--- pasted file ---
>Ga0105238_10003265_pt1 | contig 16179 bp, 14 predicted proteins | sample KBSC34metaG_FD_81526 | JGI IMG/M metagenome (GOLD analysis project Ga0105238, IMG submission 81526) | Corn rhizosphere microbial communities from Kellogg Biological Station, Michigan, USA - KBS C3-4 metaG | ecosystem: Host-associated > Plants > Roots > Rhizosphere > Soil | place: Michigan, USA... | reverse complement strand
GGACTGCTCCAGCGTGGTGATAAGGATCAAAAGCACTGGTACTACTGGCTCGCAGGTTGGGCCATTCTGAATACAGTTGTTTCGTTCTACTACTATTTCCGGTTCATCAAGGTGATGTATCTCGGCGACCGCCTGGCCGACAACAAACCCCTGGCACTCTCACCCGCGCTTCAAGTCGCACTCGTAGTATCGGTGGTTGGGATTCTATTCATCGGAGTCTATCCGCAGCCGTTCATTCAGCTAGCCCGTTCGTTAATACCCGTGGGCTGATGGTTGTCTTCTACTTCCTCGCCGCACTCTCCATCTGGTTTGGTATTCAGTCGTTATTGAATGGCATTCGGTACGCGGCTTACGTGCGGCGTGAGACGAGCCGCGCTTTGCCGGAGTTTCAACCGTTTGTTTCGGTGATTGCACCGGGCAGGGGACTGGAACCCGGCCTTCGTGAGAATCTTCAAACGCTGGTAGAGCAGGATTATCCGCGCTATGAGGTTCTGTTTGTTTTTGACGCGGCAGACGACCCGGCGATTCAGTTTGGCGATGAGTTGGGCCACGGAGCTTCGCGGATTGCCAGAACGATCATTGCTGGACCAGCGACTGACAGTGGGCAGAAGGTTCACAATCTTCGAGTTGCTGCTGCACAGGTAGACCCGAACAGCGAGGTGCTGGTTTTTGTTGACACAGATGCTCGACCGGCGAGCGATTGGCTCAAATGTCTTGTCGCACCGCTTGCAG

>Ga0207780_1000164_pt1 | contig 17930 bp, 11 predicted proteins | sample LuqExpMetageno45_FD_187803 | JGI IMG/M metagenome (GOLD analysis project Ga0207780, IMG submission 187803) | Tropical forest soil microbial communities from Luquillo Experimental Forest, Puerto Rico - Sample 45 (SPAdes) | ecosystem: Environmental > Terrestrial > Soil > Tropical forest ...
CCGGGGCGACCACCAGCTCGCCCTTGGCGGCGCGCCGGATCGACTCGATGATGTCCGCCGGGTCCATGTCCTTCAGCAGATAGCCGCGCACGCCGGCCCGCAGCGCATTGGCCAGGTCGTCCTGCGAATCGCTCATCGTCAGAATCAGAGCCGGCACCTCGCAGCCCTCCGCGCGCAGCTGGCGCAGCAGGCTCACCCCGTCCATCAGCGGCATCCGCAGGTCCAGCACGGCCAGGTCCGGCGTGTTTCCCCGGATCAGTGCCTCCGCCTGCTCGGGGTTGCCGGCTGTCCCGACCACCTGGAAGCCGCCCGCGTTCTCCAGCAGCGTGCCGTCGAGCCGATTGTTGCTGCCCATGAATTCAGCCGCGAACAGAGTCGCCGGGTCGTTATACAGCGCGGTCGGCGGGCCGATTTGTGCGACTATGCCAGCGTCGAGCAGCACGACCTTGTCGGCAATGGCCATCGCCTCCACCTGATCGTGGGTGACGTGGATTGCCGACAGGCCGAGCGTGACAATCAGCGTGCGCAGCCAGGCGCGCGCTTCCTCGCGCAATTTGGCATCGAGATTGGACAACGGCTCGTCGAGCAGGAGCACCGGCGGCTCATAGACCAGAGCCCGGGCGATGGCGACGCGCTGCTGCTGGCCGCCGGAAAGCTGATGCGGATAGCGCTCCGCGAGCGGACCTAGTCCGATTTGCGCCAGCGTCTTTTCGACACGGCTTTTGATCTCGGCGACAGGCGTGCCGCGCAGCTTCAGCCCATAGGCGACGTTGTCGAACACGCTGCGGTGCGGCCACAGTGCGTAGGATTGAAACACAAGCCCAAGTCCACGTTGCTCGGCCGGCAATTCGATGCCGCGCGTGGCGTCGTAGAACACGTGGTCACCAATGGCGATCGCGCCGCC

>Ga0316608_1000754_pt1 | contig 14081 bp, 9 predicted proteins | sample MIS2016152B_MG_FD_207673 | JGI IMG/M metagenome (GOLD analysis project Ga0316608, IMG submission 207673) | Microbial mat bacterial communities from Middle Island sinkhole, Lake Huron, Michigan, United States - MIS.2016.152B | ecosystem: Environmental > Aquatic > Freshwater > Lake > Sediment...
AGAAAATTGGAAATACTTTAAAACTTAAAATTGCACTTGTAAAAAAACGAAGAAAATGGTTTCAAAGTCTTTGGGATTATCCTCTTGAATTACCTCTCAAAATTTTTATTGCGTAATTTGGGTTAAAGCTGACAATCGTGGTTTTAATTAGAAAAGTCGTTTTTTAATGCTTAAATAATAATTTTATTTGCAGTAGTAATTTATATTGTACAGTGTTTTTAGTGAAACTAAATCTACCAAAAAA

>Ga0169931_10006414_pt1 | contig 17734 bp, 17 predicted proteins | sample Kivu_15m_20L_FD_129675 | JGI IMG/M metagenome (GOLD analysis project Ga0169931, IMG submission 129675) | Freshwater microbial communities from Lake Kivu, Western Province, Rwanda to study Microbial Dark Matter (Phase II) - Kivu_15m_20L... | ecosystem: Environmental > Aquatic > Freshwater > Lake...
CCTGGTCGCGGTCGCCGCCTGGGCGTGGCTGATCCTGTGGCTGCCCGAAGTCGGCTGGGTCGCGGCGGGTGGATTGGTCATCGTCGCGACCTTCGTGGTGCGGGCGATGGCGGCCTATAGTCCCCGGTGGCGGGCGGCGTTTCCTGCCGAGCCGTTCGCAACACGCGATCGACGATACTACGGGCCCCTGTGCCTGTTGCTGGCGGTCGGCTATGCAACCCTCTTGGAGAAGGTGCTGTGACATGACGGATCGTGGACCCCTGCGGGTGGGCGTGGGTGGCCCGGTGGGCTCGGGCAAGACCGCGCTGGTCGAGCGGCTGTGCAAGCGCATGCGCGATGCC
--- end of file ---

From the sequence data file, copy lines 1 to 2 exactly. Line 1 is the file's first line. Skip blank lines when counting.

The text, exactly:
>Ga0105238_10003265_pt1 | contig 16179 bp, 14 predicted proteins | sample KBSC34metaG_FD_81526 | JGI IMG/M metagenome (GOLD analysis project Ga0105238, IMG submission 81526) | Corn rhizosphere microbial communities from Kellogg Biological Station, Michigan, USA - KBS C3-4 metaG | ecosystem: Host-associated > Plants > Roots > Rhizosphere > Soil | place: Michigan, USA... | reverse complement strand
GGACTGCTCCAGCGTGGTGATAAGGATCAAAAGCACTGGTACTACTGGCTCGCAGGTTGGGCCATTCTGAATACAGTTGTTTCGTTCTACTACTATTTCCGGTTCATCAAGGTGATGTATCTCGGCGACCGCCTGGCCGACAACAAACCCCTGGCACTCTCACCCGCGCTTCAAGTCGCACTCGTAGTATCGGTGGTTGGGATTCTATTCATCGGAGTCTATCCGCAGCCGTTCATTCAGCTAGCCCGTTCGTTAATACCCGTGGGCTGATGGTTGTCTTCTACTTCCTCGCCGCACTCTCCATCTGGTTTGGTATTCAGTCGTTATTGAATGGCATTCGGTACGCGGCTTACGTGCGGCGTGAGACGAGCCGCGCTTTGCCGGAGTTTCAACCGTTTGTTTCGGTGATTGCACCGGGCAGGGGACTGGAACCCGGCCTTCGTGAGAATCTTCAAACGCTGGTAGAGCAGGATTATCCGCGCTATGAGGTTCTGTTTGTTTTTGACGCGGCAGACGACCCGGCGATTCAGTTTGGCGATGAGTTGGGCCACGGAGCTTCGCGGATTGCCAGAACGATCATTGCTGGACCAGCGACTGACAGTGGGCAGAAGGTTCACAATCTTCGAGTTGCTGCTGCACAGGTAGACCCGAACAGCGAGGTGCTGGTTTTTGTTGACACAGATGCTCGACCGGCGAGCGATTGGCTCAAATGTCTTGTCGCACCGCTTGCAG